Monday, October 19, 2009

Learning to Say,"No"...and "Yes"

Just to forewarn you, this post is about neither drugs nor tacos. I just thought this sign was hilarious. In addition, it makes a point that I do want to talk about. Namely, that saying no to things we should say no to often makes it possible to say yes to good tacos.

My week off from this blog taught me a lot of things, but this was, perhaps the greatest lesson I learned. Or, at least the one I most needed to hear right now. Saying, "No" can be a good thing. And, not just in the case of saying no to bad things, like drugs. It is only by saying, "No" to some things that we can say yes to other things. If we say, "Yes" to something--even something good--more than we should, if we take our "Yes" to excess, then we are inadvertently saying, "No" to many other things--sometimes even better things.

Let's consider tacos, for a moment. If tacos were my favorite food, I might be tempted to make them every night for dinner. (Incidentally, tacos are not my favorite food, but they are tasty.) If I eat tacos every night, I am saying, "No" to a vast array of diverse culinary delights--unless, of course, I plan on making several dinners and stuffing myself stupid. But, even if I make myself sick after a five-course dinner of tacos, lobster, chicken and dumplings, filet mignon, and shepherd's pie, I'm still going to have to draw the line somewhere. When dessert rolls around, I simply will not have any room left for chocolate cake, and I will have to say, "No."

So, I must ask myself, "How much do I really love tacos? Do I want to say, 'Yes' to tacos to the exclusion of everything else? Mightn't it be better to say, 'Yes' to tacos sometimes, say once a week, and to say, 'No' to tacos on the other six days so that I can enjoy a wider variety of foods? Certainly, it will be healthier for me, and it's bound to be more enjoyable in the long run, too."

But, as I said, this post is not about tacos. It's about my experience with shutting off from my blog for a week. My blog, however, can be compared to tacos. It feeds me, rather like tacos. It helps me grown, though thankfully not in quite the same way as tacos. I can share it with friends and even meet new friends over it, like a gathering featuring tacos. And, it just plain fun and enjoyable. Like eating tacos. All that said, you can still have too much of a good thing.

So, here are some guidelines I formed for myself in the last week. I know that internet use (abuse?) can be a huge stumbling block for many people in our culture, so I offer my own personal discoveries in the hopes that they will benefit others. Of course, they are still merely personal; my guidelines are unlikely to work for everyone, but feel free to sift through and chew on the ones that might work for you.

Fast. Often, I have found that fasting is the only way to thoroughly convince me that I am overusing something or taking it for granted. I look around me and see people who are on the internet far more often, who browse more sites a day than I do in a month, and I say to myself, "I'm not that bad." That's not the point. The point is, am I wisely using the resources that I have? Am I being a good steward of my time, my energy, my intellect, my family and other relationship, and yes, my internet connection? Frankly, I'm not likely to be able to give myself a thoroughly honest and knowledgeable answer without fasting.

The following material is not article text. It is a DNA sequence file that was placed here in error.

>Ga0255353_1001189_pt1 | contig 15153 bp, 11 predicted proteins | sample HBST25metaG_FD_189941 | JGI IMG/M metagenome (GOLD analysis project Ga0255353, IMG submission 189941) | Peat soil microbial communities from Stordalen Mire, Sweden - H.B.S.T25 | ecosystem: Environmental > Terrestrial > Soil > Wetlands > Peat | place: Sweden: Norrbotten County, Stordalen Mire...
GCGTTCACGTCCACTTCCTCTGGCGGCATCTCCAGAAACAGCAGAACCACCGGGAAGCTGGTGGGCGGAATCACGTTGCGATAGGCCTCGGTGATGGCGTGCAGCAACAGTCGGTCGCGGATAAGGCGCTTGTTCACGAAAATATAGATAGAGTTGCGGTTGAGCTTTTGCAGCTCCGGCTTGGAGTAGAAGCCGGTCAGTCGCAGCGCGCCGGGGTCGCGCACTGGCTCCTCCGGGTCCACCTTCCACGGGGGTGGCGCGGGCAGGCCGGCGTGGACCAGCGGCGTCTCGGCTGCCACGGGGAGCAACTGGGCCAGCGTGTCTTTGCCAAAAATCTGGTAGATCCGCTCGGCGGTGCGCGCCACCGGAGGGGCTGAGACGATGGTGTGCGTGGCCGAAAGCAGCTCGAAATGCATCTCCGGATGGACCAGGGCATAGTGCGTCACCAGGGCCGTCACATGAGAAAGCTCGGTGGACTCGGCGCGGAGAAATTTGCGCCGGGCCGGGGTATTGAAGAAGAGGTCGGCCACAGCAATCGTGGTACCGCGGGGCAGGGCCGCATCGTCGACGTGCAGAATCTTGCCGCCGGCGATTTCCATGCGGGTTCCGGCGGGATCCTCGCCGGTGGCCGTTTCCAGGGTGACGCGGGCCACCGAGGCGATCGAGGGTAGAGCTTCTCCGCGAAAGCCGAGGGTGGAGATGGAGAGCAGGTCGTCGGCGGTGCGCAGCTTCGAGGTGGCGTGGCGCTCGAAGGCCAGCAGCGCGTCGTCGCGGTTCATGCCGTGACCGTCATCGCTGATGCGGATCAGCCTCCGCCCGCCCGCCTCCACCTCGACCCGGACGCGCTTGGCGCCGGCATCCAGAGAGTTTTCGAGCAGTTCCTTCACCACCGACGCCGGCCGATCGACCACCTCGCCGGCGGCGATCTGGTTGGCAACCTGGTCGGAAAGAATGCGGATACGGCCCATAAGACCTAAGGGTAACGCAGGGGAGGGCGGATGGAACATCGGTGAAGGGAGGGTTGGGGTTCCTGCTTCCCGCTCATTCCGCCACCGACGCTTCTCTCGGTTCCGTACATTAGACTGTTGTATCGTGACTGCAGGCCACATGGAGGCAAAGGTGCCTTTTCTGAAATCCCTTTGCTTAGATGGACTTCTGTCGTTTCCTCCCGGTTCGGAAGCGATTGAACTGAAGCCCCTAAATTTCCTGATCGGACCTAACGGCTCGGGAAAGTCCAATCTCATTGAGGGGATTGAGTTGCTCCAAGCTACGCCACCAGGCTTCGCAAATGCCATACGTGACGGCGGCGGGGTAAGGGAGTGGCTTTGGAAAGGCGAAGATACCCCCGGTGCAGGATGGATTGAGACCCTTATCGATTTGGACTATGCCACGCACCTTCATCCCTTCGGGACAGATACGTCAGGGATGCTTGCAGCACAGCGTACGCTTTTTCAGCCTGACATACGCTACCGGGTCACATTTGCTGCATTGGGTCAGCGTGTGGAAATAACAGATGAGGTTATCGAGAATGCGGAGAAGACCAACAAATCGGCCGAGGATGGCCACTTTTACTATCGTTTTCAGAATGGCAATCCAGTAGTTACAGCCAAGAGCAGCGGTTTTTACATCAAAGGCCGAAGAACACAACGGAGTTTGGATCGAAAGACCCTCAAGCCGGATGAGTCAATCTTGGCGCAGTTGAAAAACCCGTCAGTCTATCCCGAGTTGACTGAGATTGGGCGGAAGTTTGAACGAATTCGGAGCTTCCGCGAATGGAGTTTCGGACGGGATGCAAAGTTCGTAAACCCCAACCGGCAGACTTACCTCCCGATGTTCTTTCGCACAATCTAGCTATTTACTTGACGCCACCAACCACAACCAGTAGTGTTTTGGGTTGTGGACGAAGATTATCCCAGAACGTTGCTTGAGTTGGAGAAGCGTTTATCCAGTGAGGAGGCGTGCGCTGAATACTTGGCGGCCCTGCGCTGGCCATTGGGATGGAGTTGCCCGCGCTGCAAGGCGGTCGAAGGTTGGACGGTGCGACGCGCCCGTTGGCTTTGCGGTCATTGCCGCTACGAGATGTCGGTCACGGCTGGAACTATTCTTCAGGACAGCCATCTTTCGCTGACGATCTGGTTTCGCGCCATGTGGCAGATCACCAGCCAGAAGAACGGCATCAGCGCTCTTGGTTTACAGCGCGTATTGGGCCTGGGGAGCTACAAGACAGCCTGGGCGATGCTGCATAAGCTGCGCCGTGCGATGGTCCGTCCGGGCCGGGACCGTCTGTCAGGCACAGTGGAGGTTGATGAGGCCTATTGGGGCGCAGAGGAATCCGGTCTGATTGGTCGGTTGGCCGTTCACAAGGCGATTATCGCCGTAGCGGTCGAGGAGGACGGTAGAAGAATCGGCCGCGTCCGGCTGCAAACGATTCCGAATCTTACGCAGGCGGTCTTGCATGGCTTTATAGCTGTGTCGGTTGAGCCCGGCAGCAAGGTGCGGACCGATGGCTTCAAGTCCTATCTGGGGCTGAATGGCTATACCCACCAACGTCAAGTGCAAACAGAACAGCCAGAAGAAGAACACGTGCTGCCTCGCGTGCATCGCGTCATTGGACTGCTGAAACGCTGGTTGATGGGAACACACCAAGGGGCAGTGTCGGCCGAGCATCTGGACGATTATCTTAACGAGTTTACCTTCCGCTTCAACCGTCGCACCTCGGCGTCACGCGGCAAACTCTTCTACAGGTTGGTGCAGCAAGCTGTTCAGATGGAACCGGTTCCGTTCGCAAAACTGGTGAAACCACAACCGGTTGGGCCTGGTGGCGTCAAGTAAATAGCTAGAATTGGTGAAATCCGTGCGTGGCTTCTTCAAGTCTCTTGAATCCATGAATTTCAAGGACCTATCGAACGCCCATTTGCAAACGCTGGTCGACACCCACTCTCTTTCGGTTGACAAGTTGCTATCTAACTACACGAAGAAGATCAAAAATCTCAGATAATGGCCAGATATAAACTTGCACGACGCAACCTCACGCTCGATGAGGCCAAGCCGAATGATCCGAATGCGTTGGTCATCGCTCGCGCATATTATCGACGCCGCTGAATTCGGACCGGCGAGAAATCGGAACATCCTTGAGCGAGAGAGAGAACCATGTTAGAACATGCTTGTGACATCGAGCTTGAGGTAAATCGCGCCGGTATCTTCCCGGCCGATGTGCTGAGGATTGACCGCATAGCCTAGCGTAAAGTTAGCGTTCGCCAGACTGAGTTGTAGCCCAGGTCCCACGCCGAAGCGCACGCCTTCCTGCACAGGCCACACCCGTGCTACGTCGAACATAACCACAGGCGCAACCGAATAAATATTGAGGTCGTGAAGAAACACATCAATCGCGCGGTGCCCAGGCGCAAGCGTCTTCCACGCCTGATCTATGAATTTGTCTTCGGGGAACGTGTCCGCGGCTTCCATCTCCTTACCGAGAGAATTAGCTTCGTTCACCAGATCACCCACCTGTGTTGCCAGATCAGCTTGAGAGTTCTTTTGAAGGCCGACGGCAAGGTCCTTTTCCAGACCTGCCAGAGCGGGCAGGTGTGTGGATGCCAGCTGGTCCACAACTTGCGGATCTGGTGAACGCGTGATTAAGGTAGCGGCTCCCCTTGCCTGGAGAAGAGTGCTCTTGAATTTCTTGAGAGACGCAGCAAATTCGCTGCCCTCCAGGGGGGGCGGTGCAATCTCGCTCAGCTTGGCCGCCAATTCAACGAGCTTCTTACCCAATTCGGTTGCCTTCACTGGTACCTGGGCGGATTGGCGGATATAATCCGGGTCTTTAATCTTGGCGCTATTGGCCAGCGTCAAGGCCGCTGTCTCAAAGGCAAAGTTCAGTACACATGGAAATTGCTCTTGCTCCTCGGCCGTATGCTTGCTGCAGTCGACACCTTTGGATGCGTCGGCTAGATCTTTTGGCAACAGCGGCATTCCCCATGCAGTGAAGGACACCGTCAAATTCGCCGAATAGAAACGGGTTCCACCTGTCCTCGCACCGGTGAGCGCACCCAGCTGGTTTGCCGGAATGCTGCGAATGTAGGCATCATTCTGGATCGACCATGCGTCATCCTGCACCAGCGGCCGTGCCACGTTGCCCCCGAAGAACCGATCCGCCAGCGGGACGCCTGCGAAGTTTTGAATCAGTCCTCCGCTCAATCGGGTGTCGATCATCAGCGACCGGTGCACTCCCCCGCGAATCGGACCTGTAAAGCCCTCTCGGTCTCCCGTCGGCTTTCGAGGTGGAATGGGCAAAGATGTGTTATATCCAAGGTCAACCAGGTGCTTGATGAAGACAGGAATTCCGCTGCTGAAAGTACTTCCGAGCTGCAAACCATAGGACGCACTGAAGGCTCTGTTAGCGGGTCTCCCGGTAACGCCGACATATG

If you think you current computer habits might be getting in the way of some more important "Yes"es in your life, even if you're "not that bad," consider an internet fast. Turn off the computer. Step away from the computer. Don't turn the computer back on. Go do something more important. That's it. Then, come back when your fast is done, and evaluate. I promise you'll gain something from the experience, and the internet will still be there when you get back.

Divide and conquer. So, my fast wasn't entirely from the internet, it was just from my blog. That said, I was using my email on a daily basis (thought a diminished basis) even during my blog break. Unfortunately, that meant I was still getting email about the blog, even though I was not on the blog, because I had my comment moderation linked through my personal email; this email address was also my contact email from The Apple Cider Mill.

But, no more! I realized that this way of doing things was destructive and inefficient. If I wanted to pop online and check to see if my mother had responded to an email or if my husband was online to chat and some Cider Mill mail showed up, I just couldn't keep from clicking on it, even though I knew that I was on a blog break. (Hence the reason that comments were still getting approved and posted during the first few days of my break.) So, I set up a second email account, which is now the holding pen for all comments and blog-related emails. I can go to it when I want, and I can still communicate with friends and family via my personal email account without being bombarded with blog mail.

For me, it was about a blog, but I have had others tell me that this strategy of dividing emails has really helped them in their own lives. One of my friends has a personal email account, an account for school, and a third account for work and professional emails. It takes about five minutes to set up another email account, and it's completely free, but the peace of mind and efficiency of time it adds to your life is priceless.

Life does not exist to benefit my blog. Sometimes, like my friend Jennifer, I make the mistake of living my life in terms of my blog, or at least thinking of life in terms of my blog. I read a book and I have to jot down a quote because it might work in a blog post someday. I have a conversation, and I slip it into a mental roladex of blog post topics. And, sometimes, writing a good post on a topic (prayer, children, etc.) actually ends up taking more of my time and energy than the far worthier object of the post!